Panlobular emphysema is depicted by permanent destruction of the entire acinus distal to the respiratory bronchioles with no “obvious” associated fibrosis.
Panlobular emphysema is characterized by permanent destruction of the alveoli distal to the respiratory bronchioles.
The pathogenesis involves an intrinsic imbalance in the activity of protease/elastase released and an inhibitor of protease – alpha-1 antitrypsin.
Microscopical depiction involves abnormally enlarged alveoli with floating alveolar septa, but, as the disease progress, the lung parenchyma is further destroyed, and intervening alveoli walls become harder to find.
“Panlobular” refers to the involvement of the entire acinus of the lung, in contrast to the centrilobular distribution in a smoker’s lung.
Macroscopically, the lower lobes are affected more severely in panlobular emphysema,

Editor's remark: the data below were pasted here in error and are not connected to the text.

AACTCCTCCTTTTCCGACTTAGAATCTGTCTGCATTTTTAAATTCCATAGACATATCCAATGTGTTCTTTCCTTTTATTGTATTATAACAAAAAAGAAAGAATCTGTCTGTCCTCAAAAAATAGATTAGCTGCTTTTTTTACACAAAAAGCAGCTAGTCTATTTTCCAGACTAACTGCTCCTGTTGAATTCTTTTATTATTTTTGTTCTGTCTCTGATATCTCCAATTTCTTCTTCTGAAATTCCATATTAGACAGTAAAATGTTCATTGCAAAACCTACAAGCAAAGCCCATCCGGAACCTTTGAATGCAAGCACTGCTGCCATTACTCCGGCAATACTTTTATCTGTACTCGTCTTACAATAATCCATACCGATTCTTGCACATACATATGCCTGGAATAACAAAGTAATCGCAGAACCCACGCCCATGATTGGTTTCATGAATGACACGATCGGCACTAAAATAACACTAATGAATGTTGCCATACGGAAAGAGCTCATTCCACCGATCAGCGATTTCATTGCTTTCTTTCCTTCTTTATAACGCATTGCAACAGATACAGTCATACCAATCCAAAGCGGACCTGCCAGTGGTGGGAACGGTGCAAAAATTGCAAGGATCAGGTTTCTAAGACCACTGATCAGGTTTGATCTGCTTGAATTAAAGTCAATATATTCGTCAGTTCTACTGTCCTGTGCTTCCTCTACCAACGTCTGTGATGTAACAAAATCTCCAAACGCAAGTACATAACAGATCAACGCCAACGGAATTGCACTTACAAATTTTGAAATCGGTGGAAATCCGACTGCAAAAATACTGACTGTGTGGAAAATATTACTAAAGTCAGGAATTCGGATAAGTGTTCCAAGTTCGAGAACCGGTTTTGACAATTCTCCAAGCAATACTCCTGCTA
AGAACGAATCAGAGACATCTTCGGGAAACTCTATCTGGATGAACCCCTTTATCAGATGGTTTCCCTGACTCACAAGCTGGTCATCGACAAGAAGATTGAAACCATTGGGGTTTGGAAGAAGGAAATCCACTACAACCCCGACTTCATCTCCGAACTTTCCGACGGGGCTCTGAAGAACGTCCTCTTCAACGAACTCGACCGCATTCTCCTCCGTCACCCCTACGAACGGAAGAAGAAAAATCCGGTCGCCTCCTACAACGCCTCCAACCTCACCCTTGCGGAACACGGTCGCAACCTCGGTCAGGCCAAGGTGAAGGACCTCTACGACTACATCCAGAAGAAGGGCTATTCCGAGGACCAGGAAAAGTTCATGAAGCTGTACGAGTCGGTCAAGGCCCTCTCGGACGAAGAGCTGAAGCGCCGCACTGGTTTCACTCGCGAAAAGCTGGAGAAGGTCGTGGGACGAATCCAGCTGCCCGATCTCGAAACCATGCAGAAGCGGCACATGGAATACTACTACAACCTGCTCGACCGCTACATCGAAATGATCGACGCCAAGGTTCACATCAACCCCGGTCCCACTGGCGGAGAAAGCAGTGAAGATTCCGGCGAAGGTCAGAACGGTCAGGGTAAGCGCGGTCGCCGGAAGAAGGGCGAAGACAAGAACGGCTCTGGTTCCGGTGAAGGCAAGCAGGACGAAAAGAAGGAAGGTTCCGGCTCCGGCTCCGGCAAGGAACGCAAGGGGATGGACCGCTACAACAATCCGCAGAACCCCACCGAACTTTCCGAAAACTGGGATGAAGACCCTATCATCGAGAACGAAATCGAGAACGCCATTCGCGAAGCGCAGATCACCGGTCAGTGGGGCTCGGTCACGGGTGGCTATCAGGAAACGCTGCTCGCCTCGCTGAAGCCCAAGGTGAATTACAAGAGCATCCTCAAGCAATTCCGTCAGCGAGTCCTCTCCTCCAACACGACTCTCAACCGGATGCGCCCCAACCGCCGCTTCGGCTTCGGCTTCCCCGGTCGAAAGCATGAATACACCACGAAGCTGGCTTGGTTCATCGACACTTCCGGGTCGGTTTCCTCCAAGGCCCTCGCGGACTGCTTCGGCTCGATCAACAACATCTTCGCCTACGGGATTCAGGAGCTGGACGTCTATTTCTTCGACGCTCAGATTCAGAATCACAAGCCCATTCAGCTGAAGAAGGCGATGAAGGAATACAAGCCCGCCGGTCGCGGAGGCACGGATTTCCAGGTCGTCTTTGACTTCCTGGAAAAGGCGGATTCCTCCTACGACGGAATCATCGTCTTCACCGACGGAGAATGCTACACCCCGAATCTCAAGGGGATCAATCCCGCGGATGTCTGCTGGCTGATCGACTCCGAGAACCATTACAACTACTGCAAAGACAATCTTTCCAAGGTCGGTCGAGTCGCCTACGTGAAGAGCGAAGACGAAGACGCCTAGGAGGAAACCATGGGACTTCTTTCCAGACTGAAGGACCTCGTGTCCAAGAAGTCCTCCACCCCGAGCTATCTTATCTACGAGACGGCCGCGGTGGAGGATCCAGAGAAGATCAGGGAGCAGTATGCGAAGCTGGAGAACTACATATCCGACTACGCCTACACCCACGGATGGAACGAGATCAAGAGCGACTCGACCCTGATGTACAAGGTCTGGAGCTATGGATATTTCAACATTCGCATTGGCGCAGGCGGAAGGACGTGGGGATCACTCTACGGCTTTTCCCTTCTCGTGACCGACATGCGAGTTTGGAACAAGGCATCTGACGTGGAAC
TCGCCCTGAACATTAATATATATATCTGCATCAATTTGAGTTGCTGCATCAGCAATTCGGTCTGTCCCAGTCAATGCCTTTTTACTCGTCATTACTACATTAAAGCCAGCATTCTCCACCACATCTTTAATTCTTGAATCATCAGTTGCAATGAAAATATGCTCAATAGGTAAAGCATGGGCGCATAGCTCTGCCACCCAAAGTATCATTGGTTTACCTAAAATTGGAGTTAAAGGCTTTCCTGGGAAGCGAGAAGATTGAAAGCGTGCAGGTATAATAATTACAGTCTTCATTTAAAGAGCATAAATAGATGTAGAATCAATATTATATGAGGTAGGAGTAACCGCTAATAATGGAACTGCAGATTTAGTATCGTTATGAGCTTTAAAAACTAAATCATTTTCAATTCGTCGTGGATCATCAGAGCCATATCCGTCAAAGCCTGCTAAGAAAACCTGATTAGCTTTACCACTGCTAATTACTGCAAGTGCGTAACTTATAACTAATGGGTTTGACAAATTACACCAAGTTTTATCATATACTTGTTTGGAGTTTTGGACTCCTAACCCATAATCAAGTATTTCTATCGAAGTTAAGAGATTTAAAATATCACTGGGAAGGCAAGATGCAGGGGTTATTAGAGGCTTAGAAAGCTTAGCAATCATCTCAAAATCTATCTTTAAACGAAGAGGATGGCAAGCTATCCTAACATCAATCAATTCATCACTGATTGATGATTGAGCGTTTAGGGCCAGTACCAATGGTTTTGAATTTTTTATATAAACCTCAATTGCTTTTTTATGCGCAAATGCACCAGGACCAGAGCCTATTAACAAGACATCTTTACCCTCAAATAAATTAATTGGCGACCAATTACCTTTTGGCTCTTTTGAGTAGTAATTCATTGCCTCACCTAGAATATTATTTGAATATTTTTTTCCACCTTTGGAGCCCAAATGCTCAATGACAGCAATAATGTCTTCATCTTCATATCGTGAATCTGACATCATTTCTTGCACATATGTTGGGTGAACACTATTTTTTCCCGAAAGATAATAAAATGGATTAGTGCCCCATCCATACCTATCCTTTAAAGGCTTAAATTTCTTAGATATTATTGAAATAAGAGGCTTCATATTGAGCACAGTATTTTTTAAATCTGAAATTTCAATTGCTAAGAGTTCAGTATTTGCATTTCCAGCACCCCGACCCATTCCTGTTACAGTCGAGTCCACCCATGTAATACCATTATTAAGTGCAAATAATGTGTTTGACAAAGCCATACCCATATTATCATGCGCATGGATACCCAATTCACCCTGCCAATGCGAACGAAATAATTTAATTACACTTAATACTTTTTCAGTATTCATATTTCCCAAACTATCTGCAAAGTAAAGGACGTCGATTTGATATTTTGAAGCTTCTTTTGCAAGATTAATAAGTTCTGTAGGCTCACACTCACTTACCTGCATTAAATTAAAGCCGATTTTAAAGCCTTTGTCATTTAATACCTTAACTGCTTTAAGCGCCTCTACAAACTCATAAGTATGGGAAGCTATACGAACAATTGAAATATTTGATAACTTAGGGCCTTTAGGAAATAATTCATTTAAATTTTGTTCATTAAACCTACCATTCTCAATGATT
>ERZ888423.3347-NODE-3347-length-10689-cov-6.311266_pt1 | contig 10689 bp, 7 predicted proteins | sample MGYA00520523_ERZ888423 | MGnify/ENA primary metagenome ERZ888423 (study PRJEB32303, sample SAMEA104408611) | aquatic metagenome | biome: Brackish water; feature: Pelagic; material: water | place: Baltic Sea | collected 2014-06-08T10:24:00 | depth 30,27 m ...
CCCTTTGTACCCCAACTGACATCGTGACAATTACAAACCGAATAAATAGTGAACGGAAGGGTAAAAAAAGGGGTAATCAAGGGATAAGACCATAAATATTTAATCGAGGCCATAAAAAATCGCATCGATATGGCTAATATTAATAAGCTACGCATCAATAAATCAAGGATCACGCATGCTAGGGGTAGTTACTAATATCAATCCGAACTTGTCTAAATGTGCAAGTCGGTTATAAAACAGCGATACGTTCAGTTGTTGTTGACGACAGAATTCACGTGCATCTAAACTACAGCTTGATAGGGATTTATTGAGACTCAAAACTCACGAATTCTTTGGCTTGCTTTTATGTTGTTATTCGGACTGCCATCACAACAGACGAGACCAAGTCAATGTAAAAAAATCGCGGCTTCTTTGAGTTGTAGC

Panlobular emphysema may involve the entire lung in a homogeneous manner, or it may show lower lobe predominance.
Two distinct patterns have been described:
1. Localized form: Multilobular distribution
2. Diffuse form: Distribution not related to the zonal anatomy of the lung
- Ritalin lung
- Obliterative bronchiolitis
- Alpha-1 antitrypsin deficiency: classical cause that may show a lower zone predominance
- Swyer-James syndrome: Affects one lung
- The condition can also manifest as a normal senescent finding in non-smokers
On the computed tomography, The entire lung appears darker with attenuation of bronchovascular markings.
The lung volumes are seen to be increased, and distinct spaces of low attenuation may not be seen.